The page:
II. Causes

  1. Idiopathic unilateral hyperplasia or hypoplasia
  2. Growth Plate injury
    1. Trauma
    2. Infection
  3. Asymmetric paralysis
    1. Poliomyelitis
    2. Cerebral Palsy
  4. Mass induced growth
    1. Tumor
    2. Juvenile Rheumatoid Arthritis
    3. Post-Fracture hypervascularity

III. Exam: Fixed point to fixed point testing

  1. Position
    1. Patient lies supine with legs in neutral position
  2. Measurement (compare both sides)
    1. Anterior superior iliac spine to medial malleolus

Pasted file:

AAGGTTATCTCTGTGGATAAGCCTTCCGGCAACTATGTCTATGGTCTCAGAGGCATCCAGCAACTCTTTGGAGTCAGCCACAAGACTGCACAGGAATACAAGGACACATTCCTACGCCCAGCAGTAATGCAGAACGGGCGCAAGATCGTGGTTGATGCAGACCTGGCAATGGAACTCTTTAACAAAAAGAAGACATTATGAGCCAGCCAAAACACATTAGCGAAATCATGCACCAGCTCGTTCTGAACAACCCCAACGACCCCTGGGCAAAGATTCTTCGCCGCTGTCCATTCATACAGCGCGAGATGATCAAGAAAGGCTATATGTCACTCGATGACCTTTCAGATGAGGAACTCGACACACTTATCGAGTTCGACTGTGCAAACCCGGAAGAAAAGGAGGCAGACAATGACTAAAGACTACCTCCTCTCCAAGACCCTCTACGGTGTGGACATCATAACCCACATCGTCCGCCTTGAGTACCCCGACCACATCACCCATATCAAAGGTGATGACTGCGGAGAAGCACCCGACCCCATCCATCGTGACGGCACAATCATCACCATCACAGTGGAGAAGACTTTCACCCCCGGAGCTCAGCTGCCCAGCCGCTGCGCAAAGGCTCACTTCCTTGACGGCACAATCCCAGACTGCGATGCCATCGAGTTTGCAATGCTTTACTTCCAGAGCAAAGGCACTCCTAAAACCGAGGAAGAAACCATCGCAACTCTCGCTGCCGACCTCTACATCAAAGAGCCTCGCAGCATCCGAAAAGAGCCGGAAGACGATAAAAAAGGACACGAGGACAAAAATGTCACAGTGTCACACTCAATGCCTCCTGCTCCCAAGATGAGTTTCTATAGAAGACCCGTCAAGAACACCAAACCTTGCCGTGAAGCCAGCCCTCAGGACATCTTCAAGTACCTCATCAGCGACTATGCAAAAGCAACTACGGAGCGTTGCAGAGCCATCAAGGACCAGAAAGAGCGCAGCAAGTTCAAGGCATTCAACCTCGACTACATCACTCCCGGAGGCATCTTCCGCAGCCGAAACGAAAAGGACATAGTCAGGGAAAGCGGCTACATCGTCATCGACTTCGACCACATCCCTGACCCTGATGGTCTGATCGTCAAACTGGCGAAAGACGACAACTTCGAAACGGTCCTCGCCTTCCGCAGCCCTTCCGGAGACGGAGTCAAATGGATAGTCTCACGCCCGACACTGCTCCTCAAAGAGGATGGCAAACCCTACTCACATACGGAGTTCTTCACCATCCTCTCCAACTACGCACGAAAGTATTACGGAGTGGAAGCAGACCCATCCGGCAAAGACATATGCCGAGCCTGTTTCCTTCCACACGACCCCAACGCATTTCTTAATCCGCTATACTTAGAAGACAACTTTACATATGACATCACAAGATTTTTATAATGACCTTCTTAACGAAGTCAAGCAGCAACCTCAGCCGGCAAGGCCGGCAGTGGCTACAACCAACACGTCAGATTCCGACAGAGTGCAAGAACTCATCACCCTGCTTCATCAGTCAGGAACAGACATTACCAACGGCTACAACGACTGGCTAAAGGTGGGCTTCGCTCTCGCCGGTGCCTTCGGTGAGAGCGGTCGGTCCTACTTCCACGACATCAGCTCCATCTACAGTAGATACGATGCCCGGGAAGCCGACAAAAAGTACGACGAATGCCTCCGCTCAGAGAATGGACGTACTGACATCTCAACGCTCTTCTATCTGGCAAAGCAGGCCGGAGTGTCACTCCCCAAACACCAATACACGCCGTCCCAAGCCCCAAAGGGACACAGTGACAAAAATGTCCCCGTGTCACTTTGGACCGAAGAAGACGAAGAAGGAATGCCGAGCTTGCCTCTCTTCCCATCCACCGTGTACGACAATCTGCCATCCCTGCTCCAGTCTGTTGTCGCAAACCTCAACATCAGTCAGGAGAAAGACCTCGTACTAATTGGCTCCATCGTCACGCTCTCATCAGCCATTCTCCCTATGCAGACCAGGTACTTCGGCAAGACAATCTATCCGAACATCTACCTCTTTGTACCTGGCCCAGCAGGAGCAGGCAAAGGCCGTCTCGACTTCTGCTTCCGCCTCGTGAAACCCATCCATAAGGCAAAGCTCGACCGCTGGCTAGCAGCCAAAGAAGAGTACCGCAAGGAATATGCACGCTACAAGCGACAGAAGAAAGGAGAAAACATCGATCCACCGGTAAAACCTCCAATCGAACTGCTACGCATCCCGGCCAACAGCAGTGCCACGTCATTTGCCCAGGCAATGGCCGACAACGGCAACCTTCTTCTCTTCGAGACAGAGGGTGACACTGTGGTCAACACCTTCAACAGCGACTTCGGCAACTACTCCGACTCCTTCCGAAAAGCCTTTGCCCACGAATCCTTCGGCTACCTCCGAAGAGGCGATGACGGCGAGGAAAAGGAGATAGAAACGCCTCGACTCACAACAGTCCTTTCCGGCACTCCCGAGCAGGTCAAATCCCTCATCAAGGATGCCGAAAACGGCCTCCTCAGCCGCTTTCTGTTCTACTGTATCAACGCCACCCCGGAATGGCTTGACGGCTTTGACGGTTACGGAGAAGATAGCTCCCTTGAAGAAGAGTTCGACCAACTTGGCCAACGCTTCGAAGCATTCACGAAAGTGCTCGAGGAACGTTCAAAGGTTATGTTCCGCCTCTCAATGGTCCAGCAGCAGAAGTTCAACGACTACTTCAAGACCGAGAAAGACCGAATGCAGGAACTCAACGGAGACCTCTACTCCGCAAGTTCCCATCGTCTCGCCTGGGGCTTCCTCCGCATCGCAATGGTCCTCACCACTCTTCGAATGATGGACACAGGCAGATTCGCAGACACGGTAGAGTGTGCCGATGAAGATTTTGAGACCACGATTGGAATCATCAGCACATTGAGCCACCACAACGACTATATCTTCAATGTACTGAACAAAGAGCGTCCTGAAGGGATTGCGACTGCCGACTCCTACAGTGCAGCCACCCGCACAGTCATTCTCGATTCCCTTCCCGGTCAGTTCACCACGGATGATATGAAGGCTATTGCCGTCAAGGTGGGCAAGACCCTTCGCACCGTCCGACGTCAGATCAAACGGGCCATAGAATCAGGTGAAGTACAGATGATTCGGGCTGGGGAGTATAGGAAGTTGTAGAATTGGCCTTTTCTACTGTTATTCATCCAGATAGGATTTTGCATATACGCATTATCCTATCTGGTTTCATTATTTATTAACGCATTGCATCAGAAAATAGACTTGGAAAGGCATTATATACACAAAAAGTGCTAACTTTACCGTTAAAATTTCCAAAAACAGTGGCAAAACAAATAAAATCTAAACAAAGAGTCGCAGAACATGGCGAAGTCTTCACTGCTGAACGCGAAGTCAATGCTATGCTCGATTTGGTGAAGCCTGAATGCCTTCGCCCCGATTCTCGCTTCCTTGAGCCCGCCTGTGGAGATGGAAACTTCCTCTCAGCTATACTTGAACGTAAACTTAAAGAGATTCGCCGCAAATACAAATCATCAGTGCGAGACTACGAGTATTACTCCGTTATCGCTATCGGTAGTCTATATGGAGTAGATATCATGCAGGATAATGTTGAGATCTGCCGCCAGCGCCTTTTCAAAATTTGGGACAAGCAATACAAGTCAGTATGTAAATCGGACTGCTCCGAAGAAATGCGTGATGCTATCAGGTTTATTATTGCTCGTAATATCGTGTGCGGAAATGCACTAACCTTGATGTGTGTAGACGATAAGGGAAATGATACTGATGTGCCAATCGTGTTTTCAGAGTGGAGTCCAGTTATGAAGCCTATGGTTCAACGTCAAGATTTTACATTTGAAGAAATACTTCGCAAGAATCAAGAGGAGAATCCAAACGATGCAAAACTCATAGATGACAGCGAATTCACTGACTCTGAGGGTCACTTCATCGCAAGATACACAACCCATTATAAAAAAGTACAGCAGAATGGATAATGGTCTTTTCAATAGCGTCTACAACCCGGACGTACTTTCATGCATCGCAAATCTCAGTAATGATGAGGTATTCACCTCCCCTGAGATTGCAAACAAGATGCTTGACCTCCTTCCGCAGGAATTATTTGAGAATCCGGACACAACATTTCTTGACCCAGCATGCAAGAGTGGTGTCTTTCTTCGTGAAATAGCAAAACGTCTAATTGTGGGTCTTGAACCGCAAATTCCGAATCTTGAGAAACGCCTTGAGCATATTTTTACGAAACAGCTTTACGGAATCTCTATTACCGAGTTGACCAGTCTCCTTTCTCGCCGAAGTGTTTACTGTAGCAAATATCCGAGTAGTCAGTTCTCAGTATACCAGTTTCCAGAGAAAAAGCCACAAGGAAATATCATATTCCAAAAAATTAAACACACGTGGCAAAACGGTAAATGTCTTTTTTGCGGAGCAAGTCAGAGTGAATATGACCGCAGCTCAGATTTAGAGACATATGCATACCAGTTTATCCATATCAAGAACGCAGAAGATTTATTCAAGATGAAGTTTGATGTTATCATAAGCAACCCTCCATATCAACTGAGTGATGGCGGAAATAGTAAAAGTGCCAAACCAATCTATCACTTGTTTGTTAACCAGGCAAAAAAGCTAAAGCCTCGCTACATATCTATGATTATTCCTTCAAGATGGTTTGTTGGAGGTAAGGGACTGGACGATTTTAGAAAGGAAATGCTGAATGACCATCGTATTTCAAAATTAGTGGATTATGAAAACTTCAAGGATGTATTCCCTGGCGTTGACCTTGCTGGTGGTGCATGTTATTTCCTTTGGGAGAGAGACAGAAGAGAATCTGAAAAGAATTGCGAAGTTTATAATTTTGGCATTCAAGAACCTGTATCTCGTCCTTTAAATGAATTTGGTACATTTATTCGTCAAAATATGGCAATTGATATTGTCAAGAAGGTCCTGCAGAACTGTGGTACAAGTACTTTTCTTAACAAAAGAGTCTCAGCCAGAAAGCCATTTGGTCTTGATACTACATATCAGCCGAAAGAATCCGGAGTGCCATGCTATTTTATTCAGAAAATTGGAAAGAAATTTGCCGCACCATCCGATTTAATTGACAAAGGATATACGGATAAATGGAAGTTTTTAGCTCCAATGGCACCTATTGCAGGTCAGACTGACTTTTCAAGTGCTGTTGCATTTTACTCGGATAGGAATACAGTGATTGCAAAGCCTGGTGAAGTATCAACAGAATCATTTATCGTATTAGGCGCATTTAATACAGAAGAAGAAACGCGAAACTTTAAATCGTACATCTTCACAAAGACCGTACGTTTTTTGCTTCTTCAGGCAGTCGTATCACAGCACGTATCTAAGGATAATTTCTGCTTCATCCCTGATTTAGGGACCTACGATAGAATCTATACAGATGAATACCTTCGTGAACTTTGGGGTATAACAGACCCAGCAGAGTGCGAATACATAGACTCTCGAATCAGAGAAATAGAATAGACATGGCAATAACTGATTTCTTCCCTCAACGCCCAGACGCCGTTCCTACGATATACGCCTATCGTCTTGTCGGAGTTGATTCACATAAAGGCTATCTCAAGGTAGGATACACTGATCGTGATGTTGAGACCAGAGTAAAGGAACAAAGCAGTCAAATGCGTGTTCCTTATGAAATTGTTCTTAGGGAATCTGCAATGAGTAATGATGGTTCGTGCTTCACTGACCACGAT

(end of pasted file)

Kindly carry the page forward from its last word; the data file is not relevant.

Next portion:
3. Interpretation
    1. Leg Length Discrepancy if difference between sides

IV. Exam: Evaluate tibia and femur lengths

  1. Position
    1. Patient lies supine
    2. Knees flexed at 90 degrees and feet flat on table
  2. Interpretation
    1. One knee higher than other: Tibia longer
    2. One knee projects further anteriorly: femur longer

V. Management: True Limb Length Discrepancy >1.5 cm

  1. Shoe lift or prosthetic conversion
  2. Surgical intervention
    1. Epiphysiodesis of long leg
    2. Long leg shortening or short leg lengthening

VI. Complications

  1. Compensatory Scoliosis
  2. Low Back Pain
  3. Gait abnormalities with secondary injuries

VII. References

  1. Canale (1998) Campbell's Orthopaedics, Mosby, p. 986
  2. Hoppenfeld (1976) Spine and Extremities, p. 165

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